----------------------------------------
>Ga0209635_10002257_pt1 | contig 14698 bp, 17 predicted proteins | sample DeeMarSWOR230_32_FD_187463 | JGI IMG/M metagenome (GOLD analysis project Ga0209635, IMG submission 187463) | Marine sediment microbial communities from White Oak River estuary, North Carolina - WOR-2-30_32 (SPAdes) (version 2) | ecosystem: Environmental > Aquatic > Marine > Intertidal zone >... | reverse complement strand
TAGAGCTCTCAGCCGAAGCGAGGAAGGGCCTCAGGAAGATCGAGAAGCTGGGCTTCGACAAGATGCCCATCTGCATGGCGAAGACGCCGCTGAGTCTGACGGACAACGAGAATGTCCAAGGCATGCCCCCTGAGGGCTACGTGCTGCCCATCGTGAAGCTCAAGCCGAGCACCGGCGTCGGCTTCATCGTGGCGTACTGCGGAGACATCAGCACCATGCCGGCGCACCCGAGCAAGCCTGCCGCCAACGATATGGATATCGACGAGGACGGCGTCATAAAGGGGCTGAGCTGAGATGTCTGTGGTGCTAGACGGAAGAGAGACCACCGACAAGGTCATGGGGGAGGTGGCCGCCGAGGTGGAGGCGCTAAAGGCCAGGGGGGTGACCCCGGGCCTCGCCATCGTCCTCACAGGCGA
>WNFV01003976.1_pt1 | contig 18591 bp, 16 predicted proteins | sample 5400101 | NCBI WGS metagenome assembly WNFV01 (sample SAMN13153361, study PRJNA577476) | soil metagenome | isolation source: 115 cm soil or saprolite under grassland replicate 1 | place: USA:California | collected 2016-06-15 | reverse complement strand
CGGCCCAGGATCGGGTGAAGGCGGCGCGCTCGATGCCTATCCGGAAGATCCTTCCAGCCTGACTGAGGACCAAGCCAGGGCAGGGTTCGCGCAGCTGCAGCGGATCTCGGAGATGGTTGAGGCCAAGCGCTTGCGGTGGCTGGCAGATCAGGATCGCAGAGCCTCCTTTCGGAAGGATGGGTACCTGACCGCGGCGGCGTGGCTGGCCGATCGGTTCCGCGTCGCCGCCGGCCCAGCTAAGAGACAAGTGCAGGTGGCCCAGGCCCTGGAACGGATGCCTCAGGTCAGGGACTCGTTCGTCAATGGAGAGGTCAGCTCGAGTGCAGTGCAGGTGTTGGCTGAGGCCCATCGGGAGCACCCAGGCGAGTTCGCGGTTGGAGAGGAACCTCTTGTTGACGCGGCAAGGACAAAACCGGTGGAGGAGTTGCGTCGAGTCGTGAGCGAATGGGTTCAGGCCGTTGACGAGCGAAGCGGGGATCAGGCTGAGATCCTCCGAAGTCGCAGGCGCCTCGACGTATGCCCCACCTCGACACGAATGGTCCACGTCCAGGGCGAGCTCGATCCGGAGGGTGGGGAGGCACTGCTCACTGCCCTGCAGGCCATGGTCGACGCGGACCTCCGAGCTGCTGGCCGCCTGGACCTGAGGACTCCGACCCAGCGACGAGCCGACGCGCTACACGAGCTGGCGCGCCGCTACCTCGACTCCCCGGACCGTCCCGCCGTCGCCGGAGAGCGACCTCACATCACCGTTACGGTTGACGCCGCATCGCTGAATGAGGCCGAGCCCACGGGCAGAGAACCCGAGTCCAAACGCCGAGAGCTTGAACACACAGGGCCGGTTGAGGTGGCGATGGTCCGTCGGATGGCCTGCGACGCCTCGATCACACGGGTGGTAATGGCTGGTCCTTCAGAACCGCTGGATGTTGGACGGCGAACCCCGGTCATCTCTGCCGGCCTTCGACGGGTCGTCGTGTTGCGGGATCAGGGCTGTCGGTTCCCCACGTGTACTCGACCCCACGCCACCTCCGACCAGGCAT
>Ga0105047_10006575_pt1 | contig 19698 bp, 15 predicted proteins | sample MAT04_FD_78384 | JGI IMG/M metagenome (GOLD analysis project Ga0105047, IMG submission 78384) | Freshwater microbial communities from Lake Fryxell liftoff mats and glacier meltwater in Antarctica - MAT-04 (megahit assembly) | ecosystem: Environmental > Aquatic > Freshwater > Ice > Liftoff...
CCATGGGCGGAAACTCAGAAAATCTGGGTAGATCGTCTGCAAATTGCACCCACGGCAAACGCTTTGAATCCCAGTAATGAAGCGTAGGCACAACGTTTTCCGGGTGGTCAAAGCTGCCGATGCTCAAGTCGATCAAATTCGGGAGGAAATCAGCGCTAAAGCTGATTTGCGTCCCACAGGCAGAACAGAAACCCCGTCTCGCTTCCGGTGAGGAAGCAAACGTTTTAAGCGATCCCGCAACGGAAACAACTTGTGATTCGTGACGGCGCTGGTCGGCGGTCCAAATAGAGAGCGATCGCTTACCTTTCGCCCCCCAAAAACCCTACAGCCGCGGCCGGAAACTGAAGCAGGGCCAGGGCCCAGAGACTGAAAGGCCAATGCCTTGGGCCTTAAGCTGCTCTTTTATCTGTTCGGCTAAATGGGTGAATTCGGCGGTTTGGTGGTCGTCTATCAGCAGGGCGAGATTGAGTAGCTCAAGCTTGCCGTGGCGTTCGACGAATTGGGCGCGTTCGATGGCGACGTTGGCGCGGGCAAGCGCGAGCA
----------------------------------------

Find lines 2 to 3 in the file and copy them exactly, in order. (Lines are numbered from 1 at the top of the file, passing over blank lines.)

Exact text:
TAGAGCTCTCAGCCGAAGCGAGGAAGGGCCTCAGGAAGATCGAGAAGCTGGGCTTCGACAAGATGCCCATCTGCATGGCGAAGACGCCGCTGAGTCTGACGGACAACGAGAATGTCCAAGGCATGCCCCCTGAGGGCTACGTGCTGCCCATCGTGAAGCTCAAGCCGAGCACCGGCGTCGGCTTCATCGTGGCGTACTGCGGAGACATCAGCACCATGCCGGCGCACCCGAGCAAGCCTGCCGCCAACGATATGGATATCGACGAGGACGGCGTCATAAAGGGGCTGAGCTGAGATGTCTGTGGTGCTAGACGGAAGAGAGACCACCGACAAGGTCATGGGGGAGGTGGCCGCCGAGGTGGAGGCGCTAAAGGCCAGGGGGGTGACCCCGGGCCTCGCCATCGTCCTCACAGGCGA
>WNFV01003976.1_pt1 | contig 18591 bp, 16 predicted proteins | sample 5400101 | NCBI WGS metagenome assembly WNFV01 (sample SAMN13153361, study PRJNA577476) | soil metagenome | isolation source: 115 cm soil or saprolite under grassland replicate 1 | place: USA:California | collected 2016-06-15 | reverse complement strand